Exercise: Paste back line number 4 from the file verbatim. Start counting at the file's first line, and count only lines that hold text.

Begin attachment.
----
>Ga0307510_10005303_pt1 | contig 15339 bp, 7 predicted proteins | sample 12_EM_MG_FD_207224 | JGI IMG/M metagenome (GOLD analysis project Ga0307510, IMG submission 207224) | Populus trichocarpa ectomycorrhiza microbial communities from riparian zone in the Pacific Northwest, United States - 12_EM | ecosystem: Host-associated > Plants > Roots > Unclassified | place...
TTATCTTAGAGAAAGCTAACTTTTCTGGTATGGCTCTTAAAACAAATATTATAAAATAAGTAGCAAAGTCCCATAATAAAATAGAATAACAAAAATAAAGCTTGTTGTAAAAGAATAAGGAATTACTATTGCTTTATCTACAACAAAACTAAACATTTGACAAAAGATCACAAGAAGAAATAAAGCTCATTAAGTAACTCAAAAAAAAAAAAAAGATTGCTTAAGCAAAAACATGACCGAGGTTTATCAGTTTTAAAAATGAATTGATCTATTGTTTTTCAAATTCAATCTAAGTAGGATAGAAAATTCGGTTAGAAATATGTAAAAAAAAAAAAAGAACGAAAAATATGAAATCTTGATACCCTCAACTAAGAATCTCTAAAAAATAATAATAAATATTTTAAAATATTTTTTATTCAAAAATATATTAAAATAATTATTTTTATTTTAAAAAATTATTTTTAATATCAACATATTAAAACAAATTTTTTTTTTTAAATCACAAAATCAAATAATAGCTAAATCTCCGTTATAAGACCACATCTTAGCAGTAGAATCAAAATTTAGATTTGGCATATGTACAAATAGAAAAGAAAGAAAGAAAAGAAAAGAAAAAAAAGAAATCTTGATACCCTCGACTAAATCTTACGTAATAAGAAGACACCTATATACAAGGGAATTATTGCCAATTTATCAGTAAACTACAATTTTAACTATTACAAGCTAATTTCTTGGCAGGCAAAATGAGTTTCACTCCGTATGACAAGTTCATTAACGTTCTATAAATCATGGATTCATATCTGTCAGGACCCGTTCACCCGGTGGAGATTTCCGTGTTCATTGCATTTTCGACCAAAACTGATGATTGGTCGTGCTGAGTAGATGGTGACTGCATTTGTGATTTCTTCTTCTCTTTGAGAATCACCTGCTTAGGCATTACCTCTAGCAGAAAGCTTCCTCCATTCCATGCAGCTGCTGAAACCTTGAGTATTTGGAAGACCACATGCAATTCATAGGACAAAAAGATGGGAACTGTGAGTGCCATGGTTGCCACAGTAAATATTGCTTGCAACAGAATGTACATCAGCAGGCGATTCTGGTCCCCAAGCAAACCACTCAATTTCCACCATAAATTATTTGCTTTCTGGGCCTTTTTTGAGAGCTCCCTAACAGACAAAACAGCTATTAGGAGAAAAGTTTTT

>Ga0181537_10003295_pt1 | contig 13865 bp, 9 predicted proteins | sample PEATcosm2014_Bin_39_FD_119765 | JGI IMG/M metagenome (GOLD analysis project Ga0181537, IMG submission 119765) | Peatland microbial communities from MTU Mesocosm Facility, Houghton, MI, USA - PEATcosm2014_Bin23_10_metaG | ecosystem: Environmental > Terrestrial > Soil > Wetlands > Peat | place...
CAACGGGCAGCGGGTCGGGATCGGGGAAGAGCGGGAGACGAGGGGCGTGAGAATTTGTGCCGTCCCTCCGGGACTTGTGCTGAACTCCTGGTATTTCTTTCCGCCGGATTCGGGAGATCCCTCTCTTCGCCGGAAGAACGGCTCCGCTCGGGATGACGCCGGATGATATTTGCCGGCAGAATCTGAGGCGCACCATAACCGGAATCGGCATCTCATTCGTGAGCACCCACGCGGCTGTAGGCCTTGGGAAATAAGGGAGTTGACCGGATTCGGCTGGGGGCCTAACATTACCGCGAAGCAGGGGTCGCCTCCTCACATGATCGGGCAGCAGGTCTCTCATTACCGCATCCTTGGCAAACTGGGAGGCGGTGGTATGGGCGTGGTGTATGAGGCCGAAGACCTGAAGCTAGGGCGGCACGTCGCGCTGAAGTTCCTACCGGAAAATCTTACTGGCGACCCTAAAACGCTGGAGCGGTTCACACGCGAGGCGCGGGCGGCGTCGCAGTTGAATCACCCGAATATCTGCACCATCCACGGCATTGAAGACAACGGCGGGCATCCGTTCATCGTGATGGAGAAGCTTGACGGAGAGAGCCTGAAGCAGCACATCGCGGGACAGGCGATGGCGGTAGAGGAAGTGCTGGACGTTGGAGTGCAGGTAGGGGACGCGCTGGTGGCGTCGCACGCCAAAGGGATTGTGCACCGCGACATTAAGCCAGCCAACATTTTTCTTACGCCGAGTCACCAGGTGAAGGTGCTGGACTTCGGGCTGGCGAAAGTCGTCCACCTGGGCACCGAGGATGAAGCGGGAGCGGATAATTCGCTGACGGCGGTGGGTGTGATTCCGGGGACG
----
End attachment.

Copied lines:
CAACGGGCAGCGGGTCGGGATCGGGGAAGAGCGGGAGACGAGGGGCGTGAGAATTTGTGCCGTCCCTCCGGGACTTGTGCTGAACTCCTGGTATTTCTTTCCGCCGGATTCGGGAGATCCCTCTCTTCGCCGGAAGAACGGCTCCGCTCGGGATGACGCCGGATGATATTTGCCGGCAGAATCTGAGGCGCACCATAACCGGAATCGGCATCTCATTCGTGAGCACCCACGCGGCTGTAGGCCTTGGGAAATAAGGGAGTTGACCGGATTCGGCTGGGGGCCTAACATTACCGCGAAGCAGGGGTCGCCTCCTCACATGATCGGGCAGCAGGTCTCTCATTACCGCATCCTTGGCAAACTGGGAGGCGGTGGTATGGGCGTGGTGTATGAGGCCGAAGACCTGAAGCTAGGGCGGCACGTCGCGCTGAAGTTCCTACCGGAAAATCTTACTGGCGACCCTAAAACGCTGGAGCGGTTCACACGCGAGGCGCGGGCGGCGTCGCAGTTGAATCACCCGAATATCTGCACCATCCACGGCATTGAAGACAACGGCGGGCATCCGTTCATCGTGATGGAGAAGCTTGACGGAGAGAGCCTGAAGCAGCACATCGCGGGACAGGCGATGGCGGTAGAGGAAGTGCTGGACGTTGGAGTGCAGGTAGGGGACGCGCTGGTGGCGTCGCACGCCAAAGGGATTGTGCACCGCGACATTAAGCCAGCCAACATTTTTCTTACGCCGAGTCACCAGGTGAAGGTGCTGGACTTCGGGCTGGCGAAAGTCGTCCACCTGGGCACCGAGGATGAAGCGGGAGCGGATAATTCGCTGACGGCGGTGGGTGTGATTCCGGGGACG